Azure Nightmare: Customer Suffers 9-Day Intermittent Outage, Gets No Help From Microsoft

A Microsoft Azure customer who experienced a nine-day service disruption last month is furious over the software giant's lack of clear and transparent communication about the issue.

The customer, who uses the Azure Virtual Machines Infrastructure-as-a-Service to run core business apps, told CRN this week that he encountered major problems with two of his VMs running in Microsoft's Iowa data center starting April 7.

One of the VMs was down continuously for two straight days, and was then available only intermittently for seven days. The other VM was available intermittently for the nine-day period, according to the customer.

[Related: Network Glitch Takes Down Microsoft's Azure IaaS, PaaS Services For Central U.S. Customers]

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The customer said he informed Microsoft Azure support when the problems began April 7 and was told there was no issue with his VMs. Subsequent interactions with Microsoft support staff yielded the same response, he said.

"Microsoft would not say anything about the outage, in every case flat-out denying they had an issue," said the customer via email, speaking on condition of anonymity. The customer said Microsoft has not offered him a service credit or other compensation for the Azure outage.

The customer told CRN he relies on the two Azure VMs to run software for project management, accounting and payroll processing. One of the VMs runs a Radius authentication server for hundreds of firewalls used by his customers.

When Microsoft finally acknowledged the customer's issue nearly three weeks after it began, it did so in an emailed incident report, a copy of which was viewed by CRN.

"From April 7 to April 16, a small subset of customers using Virtual Machines in one Azure Compute stamp in the Central U.S. region may have experienced unexpected restarts of their virtual machines," Microsoft said in the incident report.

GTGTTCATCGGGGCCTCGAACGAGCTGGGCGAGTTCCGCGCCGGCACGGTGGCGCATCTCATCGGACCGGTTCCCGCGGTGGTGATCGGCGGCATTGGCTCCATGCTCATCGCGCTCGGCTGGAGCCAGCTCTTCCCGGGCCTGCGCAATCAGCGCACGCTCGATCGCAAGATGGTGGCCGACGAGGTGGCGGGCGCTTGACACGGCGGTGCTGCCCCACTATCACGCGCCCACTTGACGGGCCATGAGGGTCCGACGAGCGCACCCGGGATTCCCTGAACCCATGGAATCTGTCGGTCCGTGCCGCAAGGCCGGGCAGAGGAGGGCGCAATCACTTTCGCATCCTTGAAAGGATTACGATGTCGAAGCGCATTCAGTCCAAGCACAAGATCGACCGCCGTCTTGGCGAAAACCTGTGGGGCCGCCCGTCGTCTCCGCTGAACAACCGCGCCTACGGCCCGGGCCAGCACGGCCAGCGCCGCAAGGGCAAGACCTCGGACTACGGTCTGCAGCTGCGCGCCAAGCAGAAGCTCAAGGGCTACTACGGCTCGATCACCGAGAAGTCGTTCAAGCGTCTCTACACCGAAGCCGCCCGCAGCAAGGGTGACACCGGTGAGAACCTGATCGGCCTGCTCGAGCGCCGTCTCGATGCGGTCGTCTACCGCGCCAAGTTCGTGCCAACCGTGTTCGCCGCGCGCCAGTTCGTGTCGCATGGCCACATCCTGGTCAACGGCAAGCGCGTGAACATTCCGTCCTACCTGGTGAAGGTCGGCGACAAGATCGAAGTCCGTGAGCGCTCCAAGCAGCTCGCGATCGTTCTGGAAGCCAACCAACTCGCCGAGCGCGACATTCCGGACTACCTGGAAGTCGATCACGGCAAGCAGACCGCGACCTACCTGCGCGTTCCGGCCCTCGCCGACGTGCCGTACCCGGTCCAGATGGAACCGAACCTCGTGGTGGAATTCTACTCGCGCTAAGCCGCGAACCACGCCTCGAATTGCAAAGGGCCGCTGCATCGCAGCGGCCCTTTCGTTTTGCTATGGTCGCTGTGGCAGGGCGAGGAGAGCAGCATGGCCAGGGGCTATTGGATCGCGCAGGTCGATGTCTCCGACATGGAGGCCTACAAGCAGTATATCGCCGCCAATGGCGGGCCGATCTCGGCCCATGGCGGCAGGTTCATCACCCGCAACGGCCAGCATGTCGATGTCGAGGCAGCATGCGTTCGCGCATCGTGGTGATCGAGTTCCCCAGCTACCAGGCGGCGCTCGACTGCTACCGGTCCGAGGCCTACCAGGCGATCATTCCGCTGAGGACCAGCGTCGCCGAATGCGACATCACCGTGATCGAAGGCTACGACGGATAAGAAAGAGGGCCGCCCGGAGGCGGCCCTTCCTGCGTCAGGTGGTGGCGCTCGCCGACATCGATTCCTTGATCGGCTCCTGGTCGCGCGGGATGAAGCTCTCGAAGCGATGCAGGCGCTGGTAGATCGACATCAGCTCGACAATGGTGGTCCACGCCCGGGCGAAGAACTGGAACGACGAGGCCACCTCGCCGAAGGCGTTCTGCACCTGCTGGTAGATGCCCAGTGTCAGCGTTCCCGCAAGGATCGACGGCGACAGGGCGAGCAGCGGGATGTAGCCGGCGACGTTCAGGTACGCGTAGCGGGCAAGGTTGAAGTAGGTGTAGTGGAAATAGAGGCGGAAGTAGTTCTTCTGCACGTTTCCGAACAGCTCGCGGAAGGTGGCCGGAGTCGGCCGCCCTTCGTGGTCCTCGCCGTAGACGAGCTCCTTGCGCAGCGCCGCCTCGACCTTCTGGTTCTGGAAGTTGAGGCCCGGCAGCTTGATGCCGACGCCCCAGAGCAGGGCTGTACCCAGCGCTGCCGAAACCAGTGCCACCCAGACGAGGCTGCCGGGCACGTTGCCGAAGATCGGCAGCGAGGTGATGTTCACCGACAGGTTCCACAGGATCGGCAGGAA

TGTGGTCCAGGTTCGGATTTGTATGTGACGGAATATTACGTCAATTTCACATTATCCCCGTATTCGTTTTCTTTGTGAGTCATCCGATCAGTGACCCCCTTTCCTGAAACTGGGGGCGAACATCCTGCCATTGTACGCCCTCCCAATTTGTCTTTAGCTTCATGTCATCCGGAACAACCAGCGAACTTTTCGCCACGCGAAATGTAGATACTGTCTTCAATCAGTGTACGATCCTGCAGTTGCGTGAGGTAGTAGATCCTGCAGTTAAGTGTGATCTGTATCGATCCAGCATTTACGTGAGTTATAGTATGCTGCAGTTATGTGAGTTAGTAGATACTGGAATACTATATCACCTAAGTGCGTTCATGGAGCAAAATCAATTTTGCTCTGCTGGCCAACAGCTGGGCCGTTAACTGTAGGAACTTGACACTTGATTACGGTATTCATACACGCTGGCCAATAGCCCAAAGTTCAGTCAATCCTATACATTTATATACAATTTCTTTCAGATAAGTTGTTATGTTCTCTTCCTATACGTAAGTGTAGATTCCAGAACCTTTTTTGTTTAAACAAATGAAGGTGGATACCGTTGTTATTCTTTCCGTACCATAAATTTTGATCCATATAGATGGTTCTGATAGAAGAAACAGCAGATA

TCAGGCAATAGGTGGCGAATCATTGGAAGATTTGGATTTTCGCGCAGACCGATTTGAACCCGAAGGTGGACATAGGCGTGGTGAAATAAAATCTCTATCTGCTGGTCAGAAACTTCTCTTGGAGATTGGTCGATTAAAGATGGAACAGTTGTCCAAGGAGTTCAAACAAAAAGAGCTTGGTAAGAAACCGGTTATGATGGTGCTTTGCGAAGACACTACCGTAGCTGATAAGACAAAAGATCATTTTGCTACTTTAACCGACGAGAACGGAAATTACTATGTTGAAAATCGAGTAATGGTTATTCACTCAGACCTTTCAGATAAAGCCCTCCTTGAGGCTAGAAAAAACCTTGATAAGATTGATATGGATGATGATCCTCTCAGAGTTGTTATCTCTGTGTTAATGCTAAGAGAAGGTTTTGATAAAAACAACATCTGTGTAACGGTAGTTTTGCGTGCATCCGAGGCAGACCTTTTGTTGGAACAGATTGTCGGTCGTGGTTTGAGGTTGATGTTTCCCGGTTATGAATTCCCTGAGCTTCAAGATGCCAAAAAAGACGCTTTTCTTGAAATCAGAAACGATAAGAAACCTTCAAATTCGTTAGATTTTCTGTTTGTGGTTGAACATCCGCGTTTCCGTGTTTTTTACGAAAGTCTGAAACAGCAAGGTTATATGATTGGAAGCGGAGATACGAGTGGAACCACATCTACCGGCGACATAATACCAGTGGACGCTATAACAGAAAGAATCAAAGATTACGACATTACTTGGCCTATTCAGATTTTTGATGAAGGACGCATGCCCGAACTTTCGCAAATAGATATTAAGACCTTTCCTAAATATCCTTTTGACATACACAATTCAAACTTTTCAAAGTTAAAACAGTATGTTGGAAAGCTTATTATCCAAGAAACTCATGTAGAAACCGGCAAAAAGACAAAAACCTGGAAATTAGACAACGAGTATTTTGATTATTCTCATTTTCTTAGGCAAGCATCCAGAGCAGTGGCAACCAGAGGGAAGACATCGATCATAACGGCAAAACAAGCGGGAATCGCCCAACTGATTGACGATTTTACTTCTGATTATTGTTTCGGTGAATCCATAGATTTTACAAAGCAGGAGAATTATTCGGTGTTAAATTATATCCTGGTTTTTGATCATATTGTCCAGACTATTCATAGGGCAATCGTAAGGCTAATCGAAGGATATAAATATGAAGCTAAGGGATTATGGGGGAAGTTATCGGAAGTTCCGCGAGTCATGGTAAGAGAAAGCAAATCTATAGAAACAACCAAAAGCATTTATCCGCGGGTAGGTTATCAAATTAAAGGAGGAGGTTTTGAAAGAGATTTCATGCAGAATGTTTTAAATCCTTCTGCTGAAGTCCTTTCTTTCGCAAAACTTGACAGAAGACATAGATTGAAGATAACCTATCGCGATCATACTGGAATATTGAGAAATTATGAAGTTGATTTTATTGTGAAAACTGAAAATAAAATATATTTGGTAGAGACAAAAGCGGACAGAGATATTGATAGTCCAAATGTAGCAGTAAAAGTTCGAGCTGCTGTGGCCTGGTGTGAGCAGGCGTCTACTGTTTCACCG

"This was caused by a combination of two software bugs exposed by a recently released update of the network management service when a rare set of circumstances occurred in that Azure Compute stamp," according to the incident report.

However, Microsoft's official statement on the matter is that the customer's issues stemmed from a planned reboot of the virtual machines in question.

"This customer may have experienced a limited number of temporary and intermittent reboots of virtual machines. While not a service incident, we did notify customers directly about the reboots," the Microsoft spokesman said.

"We continue to encourage customers to contact their service representative if their service doesn’t function normally immediately after a reboot," the Microsoft spokesman told CRN.

The Microsoft spokesman declined to comment on why the company did not notify the customer until nearly three weeks after the Azure Virtual Machines problems began.

The customer's experience differs significantly from Microsoft's official account, however.

First, the customer told CRN he did not receive advance notification from Microsoft that his VMs would be rebooted. And after the troubles began and he reported them to Microsoft, the customer was told that there were no issues with the service.

What's more, the customer said, his Azure VMs became inaccessible for hours after each reboot. When they came back online, the VMs behaved as though they'd been rebooted in an unscheduled fashion, he said.

Meanwhile, Microsoft still has not released a public notification for this issue on its Azure status Web page. A Microsoft spokesman told CRN the company does provide public notifications for Azure service incidents, but didn't respond to a follow-up question about whether it does so for all incidents.

"In addition, we also notify customers directly via their Azure portal and provide them with a Root Cause Analysis," the Microsoft spokesman said via email.

While this particular issue may have been limited in scope, reports of Azure outages in general appear to have seen a noticeable uptick as of late. On Twitter, IT administrators and companies running businesses on Azure have been calling on the software giant to be more transparent when outages occur.

I would be happy for to learn ONE lesson: Transparency over downtime/outages is a good thing.

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Damnation! This azure dns outage is unbelievable. 1995 called and wants its network problems back!

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we suffered a massive day-long outage 3 most ago on . Our prod systems are down again today. MS is losing iTrend.

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As for the Azure customer, the downtime and lack of communication from Microsoft have prompted him to look at moving his VMs to Amazon Web Services.

"If [Microsoft] were to have another failure in the next six months, we’d have to [switch to AWS]," the customer told CRN. "Our clients don’t have any tolerance for downtime, and they don’t care if our systems are in Microsoft's data centers or in my garage, as long as they're never affected."